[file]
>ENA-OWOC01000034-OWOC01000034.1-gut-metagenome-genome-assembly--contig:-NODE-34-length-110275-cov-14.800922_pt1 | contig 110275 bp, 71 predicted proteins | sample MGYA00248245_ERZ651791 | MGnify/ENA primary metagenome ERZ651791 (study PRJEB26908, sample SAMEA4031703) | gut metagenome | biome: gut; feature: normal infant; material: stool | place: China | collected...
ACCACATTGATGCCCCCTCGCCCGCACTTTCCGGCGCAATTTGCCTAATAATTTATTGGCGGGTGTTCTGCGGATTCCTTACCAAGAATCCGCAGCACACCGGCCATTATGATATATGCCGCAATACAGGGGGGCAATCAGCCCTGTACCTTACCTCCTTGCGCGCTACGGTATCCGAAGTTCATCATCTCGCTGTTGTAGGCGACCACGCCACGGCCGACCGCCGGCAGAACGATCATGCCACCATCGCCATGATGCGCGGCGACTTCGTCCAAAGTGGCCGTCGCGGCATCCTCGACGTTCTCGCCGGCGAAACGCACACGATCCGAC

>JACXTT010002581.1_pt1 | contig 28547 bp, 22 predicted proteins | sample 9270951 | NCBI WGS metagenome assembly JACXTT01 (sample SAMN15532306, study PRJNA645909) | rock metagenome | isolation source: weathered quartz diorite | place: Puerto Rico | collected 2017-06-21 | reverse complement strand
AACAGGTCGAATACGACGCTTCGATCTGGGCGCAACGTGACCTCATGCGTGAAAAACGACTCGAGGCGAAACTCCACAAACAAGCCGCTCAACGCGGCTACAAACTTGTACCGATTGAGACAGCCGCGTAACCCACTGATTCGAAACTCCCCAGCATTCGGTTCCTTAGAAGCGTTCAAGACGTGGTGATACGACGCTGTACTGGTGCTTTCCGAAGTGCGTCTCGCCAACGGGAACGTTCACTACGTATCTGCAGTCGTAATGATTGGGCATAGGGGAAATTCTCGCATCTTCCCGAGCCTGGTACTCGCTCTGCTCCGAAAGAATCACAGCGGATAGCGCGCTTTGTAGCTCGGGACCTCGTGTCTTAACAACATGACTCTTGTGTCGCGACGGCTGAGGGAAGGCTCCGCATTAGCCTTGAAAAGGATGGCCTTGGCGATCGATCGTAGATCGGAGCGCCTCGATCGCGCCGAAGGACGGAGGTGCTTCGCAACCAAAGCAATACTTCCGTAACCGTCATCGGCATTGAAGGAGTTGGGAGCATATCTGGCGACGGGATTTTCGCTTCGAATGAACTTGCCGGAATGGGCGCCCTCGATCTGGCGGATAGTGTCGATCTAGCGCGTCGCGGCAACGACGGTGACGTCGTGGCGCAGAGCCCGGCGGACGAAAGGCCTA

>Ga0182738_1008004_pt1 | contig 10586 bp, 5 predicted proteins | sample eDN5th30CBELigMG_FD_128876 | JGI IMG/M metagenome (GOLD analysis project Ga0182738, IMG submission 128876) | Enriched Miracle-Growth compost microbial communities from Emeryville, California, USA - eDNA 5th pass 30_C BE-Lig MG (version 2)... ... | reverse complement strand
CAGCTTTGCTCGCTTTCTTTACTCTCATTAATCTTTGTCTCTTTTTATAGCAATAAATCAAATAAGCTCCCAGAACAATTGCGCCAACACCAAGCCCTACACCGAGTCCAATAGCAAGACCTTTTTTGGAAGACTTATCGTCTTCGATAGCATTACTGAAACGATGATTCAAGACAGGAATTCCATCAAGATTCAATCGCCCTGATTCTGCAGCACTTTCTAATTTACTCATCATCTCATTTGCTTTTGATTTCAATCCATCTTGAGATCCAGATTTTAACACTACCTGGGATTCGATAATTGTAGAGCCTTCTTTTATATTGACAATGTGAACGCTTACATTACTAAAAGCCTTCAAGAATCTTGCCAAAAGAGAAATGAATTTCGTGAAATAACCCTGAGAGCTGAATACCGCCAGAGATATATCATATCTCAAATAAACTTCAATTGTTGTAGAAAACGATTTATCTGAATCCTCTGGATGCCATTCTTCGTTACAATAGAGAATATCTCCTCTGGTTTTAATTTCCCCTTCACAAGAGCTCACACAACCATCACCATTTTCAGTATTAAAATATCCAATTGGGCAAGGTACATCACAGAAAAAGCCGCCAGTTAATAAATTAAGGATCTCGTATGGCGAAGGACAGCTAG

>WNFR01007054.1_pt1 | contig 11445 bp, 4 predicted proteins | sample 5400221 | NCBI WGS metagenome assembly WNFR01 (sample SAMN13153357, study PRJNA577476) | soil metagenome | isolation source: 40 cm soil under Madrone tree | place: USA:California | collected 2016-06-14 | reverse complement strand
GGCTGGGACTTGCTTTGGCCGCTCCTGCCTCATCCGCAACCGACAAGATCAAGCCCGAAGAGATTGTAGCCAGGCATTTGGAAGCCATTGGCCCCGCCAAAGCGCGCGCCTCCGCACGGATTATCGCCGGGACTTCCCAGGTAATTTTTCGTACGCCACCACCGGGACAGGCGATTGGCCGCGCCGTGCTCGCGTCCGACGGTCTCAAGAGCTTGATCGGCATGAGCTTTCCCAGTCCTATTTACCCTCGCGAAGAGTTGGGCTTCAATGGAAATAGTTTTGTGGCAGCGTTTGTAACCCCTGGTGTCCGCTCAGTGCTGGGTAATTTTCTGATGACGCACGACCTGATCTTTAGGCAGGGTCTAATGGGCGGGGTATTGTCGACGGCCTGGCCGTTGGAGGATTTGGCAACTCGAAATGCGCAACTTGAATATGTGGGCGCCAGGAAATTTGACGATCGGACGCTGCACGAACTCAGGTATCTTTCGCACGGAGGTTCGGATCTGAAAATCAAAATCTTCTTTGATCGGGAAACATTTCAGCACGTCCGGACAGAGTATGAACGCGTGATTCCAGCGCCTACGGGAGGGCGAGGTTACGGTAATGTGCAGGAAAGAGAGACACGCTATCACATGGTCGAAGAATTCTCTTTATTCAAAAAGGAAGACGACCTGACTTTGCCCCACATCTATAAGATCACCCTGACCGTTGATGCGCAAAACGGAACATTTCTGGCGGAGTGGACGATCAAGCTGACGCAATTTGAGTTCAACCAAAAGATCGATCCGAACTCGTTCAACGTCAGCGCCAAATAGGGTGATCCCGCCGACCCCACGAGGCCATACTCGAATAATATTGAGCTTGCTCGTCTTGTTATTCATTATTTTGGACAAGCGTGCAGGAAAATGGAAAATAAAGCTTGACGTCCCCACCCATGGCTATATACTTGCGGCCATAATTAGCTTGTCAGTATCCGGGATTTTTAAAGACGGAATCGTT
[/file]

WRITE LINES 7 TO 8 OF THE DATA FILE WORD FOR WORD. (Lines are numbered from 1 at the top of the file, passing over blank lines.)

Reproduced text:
>WNFR01007054.1_pt1 | contig 11445 bp, 4 predicted proteins | sample 5400221 | NCBI WGS metagenome assembly WNFR01 (sample SAMN13153357, study PRJNA577476) | soil metagenome | isolation source: 40 cm soil under Madrone tree | place: USA:California | collected 2016-06-14 | reverse complement strand
GGCTGGGACTTGCTTTGGCCGCTCCTGCCTCATCCGCAACCGACAAGATCAAGCCCGAAGAGATTGTAGCCAGGCATTTGGAAGCCATTGGCCCCGCCAAAGCGCGCGCCTCCGCACGGATTATCGCCGGGACTTCCCAGGTAATTTTTCGTACGCCACCACCGGGACAGGCGATTGGCCGCGCCGTGCTCGCGTCCGACGGTCTCAAGAGCTTGATCGGCATGAGCTTTCCCAGTCCTATTTACCCTCGCGAAGAGTTGGGCTTCAATGGAAATAGTTTTGTGGCAGCGTTTGTAACCCCTGGTGTCCGCTCAGTGCTGGGTAATTTTCTGATGACGCACGACCTGATCTTTAGGCAGGGTCTAATGGGCGGGGTATTGTCGACGGCCTGGCCGTTGGAGGATTTGGCAACTCGAAATGCGCAACTTGAATATGTGGGCGCCAGGAAATTTGACGATCGGACGCTGCACGAACTCAGGTATCTTTCGCACGGAGGTTCGGATCTGAAAATCAAAATCTTCTTTGATCGGGAAACATTTCAGCACGTCCGGACAGAGTATGAACGCGTGATTCCAGCGCCTACGGGAGGGCGAGGTTACGGTAATGTGCAGGAAAGAGAGACACGCTATCACATGGTCGAAGAATTCTCTTTATTCAAAAAGGAAGACGACCTGACTTTGCCCCACATCTATAAGATCACCCTGACCGTTGATGCGCAAAACGGAACATTTCTGGCGGAGTGGACGATCAAGCTGACGCAATTTGAGTTCAACCAAAAGATCGATCCGAACTCGTTCAACGTCAGCGCCAAATAGGGTGATCCCGCCGACCCCACGAGGCCATACTCGAATAATATTGAGCTTGCTCGTCTTGTTATTCATTATTTTGGACAAGCGTGCAGGAAAATGGAAAATAAAGCTTGACGTCCCCACCCATGGCTATATACTTGCGGCCATAATTAGCTTGTCAGTATCCGGGATTTTTAAAGACGGAATCGTT